University Pizza Owner Trying A 3rd Time To Get City Approval For 2 Apartments

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By Grace Mayer

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FRAMINGHAM – The owner of University Pizza has been trying to acquire permits to build apartments above the restaurant since 2018, and at a hearing scheduled for Wednesday, the owner will have another chance to state his case. 

The meeting is scheduled July 14 for at 7 p.m. in the Blumer Community Room in the Memorial Building. Members of the public can attend in person or via Zoom.

Located at 961 Worcester Road, property owner and pizza shop operator Dimitri Ntatsis petitioned for the second time to build a floor above the restaurant for two apartments. The proposal was initially denied by the Framingham Zoning Board of Appeals (ZBA) in 2018, and, after amendments were made to the proposal, the board denied it again this past April.

In 2018, the board, by a unanimous vote, denied granting Ntatsis a permit for the project, because the restaurant didn’t meet the 4,000 square feet requirements needed for an expansion to be granted, and it exceeded lot coverage and fell short of landscape open space requirements. Residents also voiced concern about potential noise disturbances due to plans for a rooftop deck, renting to students, and limited parking. 

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As stated in the 2018 denial, “the Board is not obliged to allow expansion of a non-conforming structure where it finds that the expansion would increase the non-conformity. This project would indeed increase the nonconforming nature of the property by expanding the lot coverage.”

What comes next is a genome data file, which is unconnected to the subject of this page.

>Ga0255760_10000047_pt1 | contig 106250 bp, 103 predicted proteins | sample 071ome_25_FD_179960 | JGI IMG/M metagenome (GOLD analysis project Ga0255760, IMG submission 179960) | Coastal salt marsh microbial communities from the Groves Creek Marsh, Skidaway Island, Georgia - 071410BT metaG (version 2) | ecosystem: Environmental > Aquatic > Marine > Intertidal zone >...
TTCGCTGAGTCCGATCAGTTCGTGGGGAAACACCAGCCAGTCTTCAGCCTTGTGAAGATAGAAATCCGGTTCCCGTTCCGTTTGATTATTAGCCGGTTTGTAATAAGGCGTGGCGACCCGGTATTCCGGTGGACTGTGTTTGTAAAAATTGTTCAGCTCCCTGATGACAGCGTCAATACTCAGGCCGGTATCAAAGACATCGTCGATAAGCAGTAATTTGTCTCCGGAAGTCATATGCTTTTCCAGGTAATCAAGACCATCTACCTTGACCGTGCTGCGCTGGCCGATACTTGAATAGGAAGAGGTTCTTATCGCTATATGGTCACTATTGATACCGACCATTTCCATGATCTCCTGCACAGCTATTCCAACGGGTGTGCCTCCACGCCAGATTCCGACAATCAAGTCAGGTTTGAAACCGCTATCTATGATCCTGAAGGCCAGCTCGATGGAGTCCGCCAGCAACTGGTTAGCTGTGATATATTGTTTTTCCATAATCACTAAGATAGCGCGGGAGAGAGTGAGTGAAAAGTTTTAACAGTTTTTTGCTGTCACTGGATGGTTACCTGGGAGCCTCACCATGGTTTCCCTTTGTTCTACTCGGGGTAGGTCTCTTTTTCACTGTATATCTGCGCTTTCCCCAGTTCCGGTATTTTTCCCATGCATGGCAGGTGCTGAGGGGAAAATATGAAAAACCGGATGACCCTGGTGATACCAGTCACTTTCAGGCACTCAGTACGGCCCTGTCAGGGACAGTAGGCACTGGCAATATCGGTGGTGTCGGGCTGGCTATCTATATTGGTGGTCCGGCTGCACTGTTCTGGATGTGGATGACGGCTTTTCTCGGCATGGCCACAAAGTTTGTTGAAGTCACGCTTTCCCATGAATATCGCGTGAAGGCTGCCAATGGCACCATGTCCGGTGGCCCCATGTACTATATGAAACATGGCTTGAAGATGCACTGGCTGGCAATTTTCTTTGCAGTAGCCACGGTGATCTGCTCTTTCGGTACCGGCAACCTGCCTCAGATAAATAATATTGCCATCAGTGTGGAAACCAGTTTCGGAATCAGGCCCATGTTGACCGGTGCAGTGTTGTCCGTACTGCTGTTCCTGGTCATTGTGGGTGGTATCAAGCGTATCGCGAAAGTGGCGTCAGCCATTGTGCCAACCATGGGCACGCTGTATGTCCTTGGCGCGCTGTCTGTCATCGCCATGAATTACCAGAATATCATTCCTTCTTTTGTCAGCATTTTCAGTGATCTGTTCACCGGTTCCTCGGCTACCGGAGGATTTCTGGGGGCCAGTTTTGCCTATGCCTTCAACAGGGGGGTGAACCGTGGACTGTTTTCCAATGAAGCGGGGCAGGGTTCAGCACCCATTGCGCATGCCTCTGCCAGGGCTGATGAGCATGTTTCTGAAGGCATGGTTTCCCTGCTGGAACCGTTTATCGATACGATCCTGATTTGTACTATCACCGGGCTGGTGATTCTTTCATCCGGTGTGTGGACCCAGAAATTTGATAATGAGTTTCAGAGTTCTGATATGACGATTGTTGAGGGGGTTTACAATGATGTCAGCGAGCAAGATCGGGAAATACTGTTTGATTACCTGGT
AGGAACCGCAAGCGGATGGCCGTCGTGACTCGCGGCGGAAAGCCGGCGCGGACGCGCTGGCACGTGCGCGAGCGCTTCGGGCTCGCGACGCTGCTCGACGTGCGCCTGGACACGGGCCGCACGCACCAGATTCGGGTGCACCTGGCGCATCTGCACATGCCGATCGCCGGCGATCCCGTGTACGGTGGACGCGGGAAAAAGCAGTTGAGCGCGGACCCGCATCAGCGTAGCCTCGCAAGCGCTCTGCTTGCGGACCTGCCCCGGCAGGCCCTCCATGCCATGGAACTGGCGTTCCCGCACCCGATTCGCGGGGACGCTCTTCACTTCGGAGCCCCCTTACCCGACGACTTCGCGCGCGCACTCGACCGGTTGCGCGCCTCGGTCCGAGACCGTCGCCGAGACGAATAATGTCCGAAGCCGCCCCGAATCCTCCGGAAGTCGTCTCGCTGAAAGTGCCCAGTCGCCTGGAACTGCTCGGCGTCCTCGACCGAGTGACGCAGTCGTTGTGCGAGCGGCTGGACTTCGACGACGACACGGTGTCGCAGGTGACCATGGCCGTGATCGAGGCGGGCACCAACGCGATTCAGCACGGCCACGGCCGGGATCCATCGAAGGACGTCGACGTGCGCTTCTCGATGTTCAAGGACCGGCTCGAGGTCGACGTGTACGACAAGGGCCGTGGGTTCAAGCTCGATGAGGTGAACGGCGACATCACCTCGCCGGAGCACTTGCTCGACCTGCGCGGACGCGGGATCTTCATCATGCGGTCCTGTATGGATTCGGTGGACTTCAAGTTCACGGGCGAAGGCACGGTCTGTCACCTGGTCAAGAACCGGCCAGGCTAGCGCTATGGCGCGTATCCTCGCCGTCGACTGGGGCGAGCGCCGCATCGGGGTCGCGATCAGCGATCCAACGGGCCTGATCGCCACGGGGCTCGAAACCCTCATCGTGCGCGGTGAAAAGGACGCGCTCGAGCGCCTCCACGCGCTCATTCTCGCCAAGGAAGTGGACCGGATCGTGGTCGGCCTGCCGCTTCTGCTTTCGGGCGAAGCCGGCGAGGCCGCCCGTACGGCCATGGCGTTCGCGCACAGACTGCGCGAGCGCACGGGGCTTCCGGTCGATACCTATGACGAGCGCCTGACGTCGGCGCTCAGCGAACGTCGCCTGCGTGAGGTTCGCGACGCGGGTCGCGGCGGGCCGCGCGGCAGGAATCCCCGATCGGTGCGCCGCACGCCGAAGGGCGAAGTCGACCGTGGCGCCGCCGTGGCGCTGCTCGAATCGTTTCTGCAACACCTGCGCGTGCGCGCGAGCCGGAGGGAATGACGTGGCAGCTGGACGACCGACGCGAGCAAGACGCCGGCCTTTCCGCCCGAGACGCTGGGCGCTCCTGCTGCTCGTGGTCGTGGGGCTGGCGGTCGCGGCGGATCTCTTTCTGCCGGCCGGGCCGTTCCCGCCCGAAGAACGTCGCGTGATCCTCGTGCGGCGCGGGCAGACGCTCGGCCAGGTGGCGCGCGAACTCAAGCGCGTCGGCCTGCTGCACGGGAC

Amendments were made to the 2018 proposal, including removing plans for a rooftop deck, creating two parking spaces for apartment residents, and renting to the restaurant’s employees, as opposed to university students, concerns of which were all raised in 2018 by residents and the board.

Again in April, the ZBA denied the proposal, citing that the property did not conform with zoning requirements. 

A memorandum in favor of the construction project written by Framingham resident lawyer Peter Barbieri, could influence the boards’ decision. 

It cites that the construction plans align with the the City’s Master Plan, which highlighted goals to expand “mixed-use” properties—reflective of Natsis’ plans to expand the property to include a restaurant and apartments.

Barbieri also wrote that the project could help generate revenue, enabling the property to rebound financially after being hit hard by the pandemic.

The impacts of the COVID-19 pandemic have also affected the property.

As stated in a memorandum, “The COVID Pandemic has impacted the restaurant use significantly, and it is anticipated that the restaurant use will continue to be impacted into the future. As a result, there is a requirement for additional use and income from the Property.” 

In response to plans for the project, Robin Williams, Environmental Health Manager for the Framingham Department of Public Health, said in an email to the Planning & Community Development Division that odors from the restaurant may be a concern for apartment residents located above the shop.

But Williams said a proper ventilation system with a charcoal filter should be considered if plans for the renovation pass.

After the hearing for this property on Wednesday, the Framingham Zoning Board of Appeals will have until August 18 to release their decision.

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Grace Mayer is a senior at Boston College studying marketing and journalism. She is also the head arts editor for Boston College’s newspaper, The Heights, where she’s covered the arts beat for three years. She is excited to report on a variety of beats for Framingham SOURCE this summer. You can contact her at gemayer007@gmail.com

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